Wow. It was quite telling that this comes in the section about the proclamation of the kingdom. This was one of the same paragraphs referenced last week when we heard about the two sons sent to work in the vineyard.  For the reading this week, it suggests that it is not enough that the vineyard produce fruit, but that it produce good fruit, or it will be torn down.

The second reading is referenced by paragraph 1803 (again, emphasis mine):
"Whatever is true, whatever is honorable, whatever is just, whatever is pure, whatever is lovely, whatever is gracious, if there is any excellence, if there is anything worthy of praise, think about these things." [Phil 4:8]
A virtue is an habitual and firm disposition to do the good. It allows the person not only to perform good acts, but to give the best of himself. The virtuous person tends toward the good with all his sensory and spiritual powers; he pursues the good and chooses it in concrete actions.
The goal of a virtuous life is to become like God.
[St. Gregory of Nyssa, De beatitudinibus, 1: PG 44, 1200D]
 I love the verse, but had not connected it with the virtues before.  However, it was the additional reference to good works that really caught my attention today.  In the first reading, God showers down his blessings, his graces, on the vineyard; yet it still brings forth wild grapes, sour actions.  In the second reading, we get the reference to the virtues, the fruit of grace and human effort.
Human virtues are firm attitudes, stable dispositions, habitual perfections of intellect and will that govern our actions, order our passions, and guide our conduct according to reason and faith. They make possible ease, self-mastery, and joy in leading a morally good life. The virtuous man is he who freely practices the good.
The moral virtues are acquired by human effort. They are the fruit and seed of morally good acts; they dispose all the powers of the human being for communion with divine love.
-- CCC 1804
This leads to a key in understanding a moral interpretation of the verse.  God has given us everything that we need to live a virtuous life, his graces a goal, and our free will.  However, sometimes we get so tangled up with the task that we lose ourselves in it.  It becomes a means for and in itself and is no longer directed toward God.  When this happens, the fruit produced from the effort is no longer the good fruit intended, but a sour and pitted shadow.  When we set a particular work up as our good, virtue is not the result, but self-love and in some cases, pride.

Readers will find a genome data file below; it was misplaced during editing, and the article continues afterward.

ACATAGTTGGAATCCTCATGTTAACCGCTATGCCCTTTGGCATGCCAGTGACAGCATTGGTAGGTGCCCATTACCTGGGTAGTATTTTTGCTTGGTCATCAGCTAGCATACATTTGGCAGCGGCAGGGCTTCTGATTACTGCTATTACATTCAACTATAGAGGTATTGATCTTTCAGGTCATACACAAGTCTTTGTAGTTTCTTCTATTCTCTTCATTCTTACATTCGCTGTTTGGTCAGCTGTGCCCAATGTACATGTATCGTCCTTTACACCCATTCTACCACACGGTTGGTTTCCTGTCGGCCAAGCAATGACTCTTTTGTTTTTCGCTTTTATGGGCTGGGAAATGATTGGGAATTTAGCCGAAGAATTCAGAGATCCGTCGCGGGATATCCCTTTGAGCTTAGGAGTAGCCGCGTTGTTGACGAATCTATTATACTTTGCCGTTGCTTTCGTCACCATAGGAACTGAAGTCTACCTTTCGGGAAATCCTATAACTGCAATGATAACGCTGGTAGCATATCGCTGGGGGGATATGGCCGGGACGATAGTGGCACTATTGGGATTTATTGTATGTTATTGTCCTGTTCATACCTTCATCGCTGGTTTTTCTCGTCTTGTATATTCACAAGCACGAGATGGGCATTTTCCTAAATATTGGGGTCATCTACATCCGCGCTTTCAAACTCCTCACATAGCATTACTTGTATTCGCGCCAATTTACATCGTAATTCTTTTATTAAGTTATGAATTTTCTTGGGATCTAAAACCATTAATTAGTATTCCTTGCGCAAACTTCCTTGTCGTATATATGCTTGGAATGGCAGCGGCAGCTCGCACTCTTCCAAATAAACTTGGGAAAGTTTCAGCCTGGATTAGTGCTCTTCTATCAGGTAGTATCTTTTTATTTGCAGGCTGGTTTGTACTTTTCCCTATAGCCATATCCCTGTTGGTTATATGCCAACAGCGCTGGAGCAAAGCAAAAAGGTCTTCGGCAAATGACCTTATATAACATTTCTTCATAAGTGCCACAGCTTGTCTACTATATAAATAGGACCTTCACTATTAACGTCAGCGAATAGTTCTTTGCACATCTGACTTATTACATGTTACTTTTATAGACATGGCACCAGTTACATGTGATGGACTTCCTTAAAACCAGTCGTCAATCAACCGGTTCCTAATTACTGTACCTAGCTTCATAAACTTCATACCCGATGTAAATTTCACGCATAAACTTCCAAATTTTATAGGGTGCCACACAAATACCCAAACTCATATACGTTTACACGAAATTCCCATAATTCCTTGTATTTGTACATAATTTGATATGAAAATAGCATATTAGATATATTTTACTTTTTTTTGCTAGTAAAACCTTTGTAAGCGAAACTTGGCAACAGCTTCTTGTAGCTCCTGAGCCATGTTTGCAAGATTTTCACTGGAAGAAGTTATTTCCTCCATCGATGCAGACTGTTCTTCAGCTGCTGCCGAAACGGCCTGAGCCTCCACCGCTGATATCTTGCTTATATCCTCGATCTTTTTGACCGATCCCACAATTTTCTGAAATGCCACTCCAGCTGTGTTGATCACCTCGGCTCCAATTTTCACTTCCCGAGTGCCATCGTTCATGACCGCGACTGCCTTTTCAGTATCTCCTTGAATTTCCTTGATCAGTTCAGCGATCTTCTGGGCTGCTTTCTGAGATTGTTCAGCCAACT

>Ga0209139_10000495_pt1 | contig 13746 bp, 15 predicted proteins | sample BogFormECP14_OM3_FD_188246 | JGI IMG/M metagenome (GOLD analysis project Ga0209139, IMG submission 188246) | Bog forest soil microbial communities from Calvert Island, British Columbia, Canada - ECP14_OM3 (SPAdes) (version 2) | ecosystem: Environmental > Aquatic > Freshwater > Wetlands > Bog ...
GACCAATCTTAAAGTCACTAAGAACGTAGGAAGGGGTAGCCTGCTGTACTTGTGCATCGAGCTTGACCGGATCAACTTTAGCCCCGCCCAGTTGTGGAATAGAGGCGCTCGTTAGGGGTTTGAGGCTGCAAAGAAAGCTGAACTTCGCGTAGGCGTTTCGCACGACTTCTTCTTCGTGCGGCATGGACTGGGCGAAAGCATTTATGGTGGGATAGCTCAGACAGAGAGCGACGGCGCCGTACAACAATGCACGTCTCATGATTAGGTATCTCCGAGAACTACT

True virtue is always directed toward the good, but it does not have a connection with evil.  Aspects that normally are associated with the virtues (and sometimes mistaken for them) can be set up as the good to be pursued and followed at all costs.  Of course, this always brings destruction, because God does not want us to set up something else, no matter how noble, as a false god.  If the seeds of the virtues become poisoned in this way, the only thing that can be done is to uproot the plant; to disrupt the action and stop the individual from continuing the action which could lead to idolatry.  That is why God tears down the vineyard in the first reading; it is the only way to uproot the problem vine and give the cultured grapes the chance to grow.

In my own life, I sometimes wonder why God has stopped me from engaging in some good work.
Why God? I just want to sing in choir/attend classes/teach RCIA! Wasn't that a good enough plan?  How could it displease you?  I'm trying to serve you!  Usually, when I've calmed down, God will politely remind me that I have other priorities, and sometimes, that I was letting pride in my actions creep in.  He's asked me to let go of a lot in the past year, and it's taken me some time to recognize that he was right to ask it of me.

God, grant me the grace to trust you when you are trying to keep me from falling into sin.